Jul 012023

First published in: The Times Click here to view a map for this walk in a new window
Pecelli Pecelli Pecelli Pecelli Pecelli Pecelli Pecelli

The Brecon Beacons may have changed their name to Bannau Brycheiniog, ‘the peaks of Brychan’s Kingdom’, but the allure of these sharply profiled Welsh mountain remains, as it always was, irresistible to walkers. The wedge-shaped summit of Pen y fan, tallest of the range, was bristling with tiny figures on this warm summer afternoon. Nearer at hand, the gentle green dome of Pen y Bryn, a north-easterly outlier, held only a scattered flock of Welsh mountain ewes and lambs, very wary of intruders onto their hill.

The church of St Meugan stood among trees in a dip of ground above the village of Pencelli. In the cool, musty interior a wall plaque commemorated John Jones (1875-1942), a much-travelled cleric, ‘priest and missionary to the Natives of Australia’. Outside, the windowless north wall of the tower was used in times past as a goal by Pencelli’s handball players. Other locals would gather round the nearby cockpit, nowadays a bushy dingle, to wager and bicker as their game birds battled it out.

Beyond the church we crossed fields where the hazel hedges sheltered lines of sheep as yet unshorn, all panting in the heat. A green lane led away uphill, a grassy track indented in the ground that steepened past twisted thorn trees.

On the southwest skyline the canted top of Pen y fan stood tall and shadowed, lord of steep ridges and valleys. Below the path a stream was flowing underground, its subterranean trickling a guide for our footsteps as we neared the top of Pen y Bryn. A side turning over trackless ground and we were standing by the summit cairn with a magnificent panorama opening north and east, the long snouts of the Black Mountain ridges descending to green patchwork farmlands.

With views like these, who would ever want to take the downward path? Eventually we did, scooting down across a long grass upland towards the oakwoods of Allt Feigan, where cuckoos were calling. A shady track beside a mossy wall; then a long descent on a dusty red cart road under enormous, bulbous old oaks, looking out across newly mown meadows where the River Usk glinted and curved in extravagant bends like a monster eel caught in a trap.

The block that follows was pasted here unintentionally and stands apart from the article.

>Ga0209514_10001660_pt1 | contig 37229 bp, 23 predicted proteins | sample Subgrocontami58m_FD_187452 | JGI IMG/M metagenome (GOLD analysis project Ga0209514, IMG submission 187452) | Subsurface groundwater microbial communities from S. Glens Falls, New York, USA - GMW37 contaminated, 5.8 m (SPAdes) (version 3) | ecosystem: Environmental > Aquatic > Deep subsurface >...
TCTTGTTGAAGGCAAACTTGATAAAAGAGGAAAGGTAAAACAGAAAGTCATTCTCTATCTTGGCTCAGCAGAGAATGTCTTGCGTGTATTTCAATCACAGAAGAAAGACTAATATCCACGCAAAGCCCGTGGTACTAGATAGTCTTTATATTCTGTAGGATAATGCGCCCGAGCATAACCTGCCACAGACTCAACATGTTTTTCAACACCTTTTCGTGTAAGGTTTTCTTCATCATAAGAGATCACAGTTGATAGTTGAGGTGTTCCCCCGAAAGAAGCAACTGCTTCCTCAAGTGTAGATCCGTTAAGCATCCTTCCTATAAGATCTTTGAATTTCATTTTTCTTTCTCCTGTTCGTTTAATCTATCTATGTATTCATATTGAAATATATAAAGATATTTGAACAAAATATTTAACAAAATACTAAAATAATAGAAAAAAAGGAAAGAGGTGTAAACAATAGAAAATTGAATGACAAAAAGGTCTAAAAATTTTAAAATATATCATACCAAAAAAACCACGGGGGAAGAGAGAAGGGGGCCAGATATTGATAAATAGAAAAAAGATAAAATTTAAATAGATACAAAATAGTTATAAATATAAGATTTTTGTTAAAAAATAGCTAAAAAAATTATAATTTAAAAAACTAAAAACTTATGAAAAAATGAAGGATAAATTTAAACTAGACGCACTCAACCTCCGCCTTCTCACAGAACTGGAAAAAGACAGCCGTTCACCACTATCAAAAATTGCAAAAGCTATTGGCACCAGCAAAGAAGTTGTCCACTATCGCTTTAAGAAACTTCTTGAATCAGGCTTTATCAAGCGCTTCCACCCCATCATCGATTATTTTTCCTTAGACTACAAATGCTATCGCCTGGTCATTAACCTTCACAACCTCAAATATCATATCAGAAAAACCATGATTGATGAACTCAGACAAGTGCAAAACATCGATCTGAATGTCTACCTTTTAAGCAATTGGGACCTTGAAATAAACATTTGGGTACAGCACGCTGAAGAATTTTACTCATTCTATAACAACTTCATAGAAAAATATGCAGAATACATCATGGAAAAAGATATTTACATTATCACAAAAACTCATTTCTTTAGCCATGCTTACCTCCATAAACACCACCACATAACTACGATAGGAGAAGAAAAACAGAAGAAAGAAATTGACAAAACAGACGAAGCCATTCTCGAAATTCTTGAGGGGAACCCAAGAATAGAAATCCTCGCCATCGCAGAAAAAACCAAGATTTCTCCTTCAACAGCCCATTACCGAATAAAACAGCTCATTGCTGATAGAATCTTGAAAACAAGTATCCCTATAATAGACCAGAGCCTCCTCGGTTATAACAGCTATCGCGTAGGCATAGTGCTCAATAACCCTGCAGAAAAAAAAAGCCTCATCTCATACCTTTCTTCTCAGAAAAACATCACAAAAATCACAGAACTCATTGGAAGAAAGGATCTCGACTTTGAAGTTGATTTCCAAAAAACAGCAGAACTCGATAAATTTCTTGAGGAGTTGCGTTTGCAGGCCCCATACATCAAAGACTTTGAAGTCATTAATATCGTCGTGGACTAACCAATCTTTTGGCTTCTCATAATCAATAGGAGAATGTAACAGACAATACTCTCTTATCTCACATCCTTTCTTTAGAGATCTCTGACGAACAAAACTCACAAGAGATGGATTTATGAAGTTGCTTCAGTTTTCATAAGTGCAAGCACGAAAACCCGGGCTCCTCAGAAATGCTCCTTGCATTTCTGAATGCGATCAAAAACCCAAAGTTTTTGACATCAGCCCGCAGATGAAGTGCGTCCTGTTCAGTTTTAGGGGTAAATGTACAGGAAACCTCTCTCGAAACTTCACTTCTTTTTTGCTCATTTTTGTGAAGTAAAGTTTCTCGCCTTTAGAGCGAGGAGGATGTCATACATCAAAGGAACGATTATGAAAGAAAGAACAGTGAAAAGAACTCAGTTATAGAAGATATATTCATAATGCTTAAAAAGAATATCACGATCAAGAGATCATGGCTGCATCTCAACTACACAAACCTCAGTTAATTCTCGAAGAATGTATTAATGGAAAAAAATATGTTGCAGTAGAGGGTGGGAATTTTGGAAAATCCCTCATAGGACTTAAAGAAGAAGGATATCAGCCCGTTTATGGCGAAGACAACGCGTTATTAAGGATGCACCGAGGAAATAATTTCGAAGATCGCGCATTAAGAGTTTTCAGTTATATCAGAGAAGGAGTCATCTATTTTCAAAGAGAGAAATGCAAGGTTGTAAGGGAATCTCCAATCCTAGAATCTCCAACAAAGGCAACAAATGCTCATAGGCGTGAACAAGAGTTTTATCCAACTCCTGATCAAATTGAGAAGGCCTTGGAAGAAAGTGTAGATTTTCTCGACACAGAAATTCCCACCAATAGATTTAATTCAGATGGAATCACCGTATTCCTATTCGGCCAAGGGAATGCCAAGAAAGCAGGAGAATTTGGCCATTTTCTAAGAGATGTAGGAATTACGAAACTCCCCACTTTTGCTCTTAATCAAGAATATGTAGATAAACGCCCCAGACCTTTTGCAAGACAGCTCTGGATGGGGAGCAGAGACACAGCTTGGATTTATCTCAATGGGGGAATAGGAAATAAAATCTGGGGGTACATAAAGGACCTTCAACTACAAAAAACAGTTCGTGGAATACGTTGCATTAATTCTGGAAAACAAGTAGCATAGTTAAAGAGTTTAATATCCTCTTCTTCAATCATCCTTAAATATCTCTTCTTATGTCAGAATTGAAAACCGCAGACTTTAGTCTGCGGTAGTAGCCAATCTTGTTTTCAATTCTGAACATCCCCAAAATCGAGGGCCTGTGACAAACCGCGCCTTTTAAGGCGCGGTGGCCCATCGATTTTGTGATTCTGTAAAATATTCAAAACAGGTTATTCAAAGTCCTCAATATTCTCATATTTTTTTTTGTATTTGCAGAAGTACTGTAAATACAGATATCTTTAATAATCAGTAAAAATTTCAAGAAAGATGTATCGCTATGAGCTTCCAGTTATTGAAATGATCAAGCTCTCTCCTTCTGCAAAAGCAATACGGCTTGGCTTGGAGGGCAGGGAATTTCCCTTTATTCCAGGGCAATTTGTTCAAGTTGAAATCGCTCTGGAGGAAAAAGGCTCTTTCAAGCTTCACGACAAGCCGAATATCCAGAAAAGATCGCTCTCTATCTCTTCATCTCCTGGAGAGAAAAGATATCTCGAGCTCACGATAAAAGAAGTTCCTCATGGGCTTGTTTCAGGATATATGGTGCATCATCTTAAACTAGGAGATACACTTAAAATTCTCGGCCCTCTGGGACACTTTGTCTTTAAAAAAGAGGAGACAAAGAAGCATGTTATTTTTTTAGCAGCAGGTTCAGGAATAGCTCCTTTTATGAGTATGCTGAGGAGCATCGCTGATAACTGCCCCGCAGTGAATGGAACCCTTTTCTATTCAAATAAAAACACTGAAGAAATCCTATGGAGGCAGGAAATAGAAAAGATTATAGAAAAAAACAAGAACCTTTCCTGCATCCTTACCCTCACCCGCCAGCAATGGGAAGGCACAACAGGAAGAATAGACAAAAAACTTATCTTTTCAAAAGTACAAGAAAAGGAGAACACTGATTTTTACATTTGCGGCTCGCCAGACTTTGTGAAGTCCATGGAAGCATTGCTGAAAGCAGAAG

How hard is it? 6 miles; moderate hill walk; some upland paths faintly marked on ground. Avoid in mist.

Start: Pencelli, near Talybont-on-Usk LD3 7LX (OS ref SO 092250)

Getting there: Signed from Talybont-on-Usk (A40, Crickhowell-Brecon). At entrance to village, left (‘Plas Pencelli’) to parking place by canal bridge.

Walk (OS Explorer OL12): Up lane opposite (‘Llanfeigan Church’). In ½ mile at parking place, fork right for church (087245), left to continue walk. Right at Ty’r Eglwys; steps down to footbridge (086245); up under trees, then across 2 fields (yellow arrows/YAs) to road (083246). Left; in 300m, right up green lane (081244, YAs, yellow-topped post). In ½ mile, where ground levels off (074238 approx), fork left off stony path onto grassy one. Continue climb on clear path for ¾ miles till ground levels again at top of climb (070227 approx). Left over open ground to summit cairn of Pen y Bryn (073227). From here descend ENE for 1½ miles on clear path across open grassland, at first aiming for left edge of forestry, then for angle where coniferous and broadleaved woodlands meet. Left here over stile (094237); follow track beside wall. In 500m fork left downhill (099237), following Usk Valley Walk back to Pencelli.

Lunch: Royal Oak, Pencelli (01874-665396, theroyaloakpencelli.com)

Accommodation: Peterstone Court, Llanhamlach, Brecon LD3 7YB (01874-665387, peterstone-court.com) – comfortable, friendly stopover

Info: visitwales.com

 Posted by at 02:43

This site uses Akismet to reduce spam. Learn how your comment data is processed.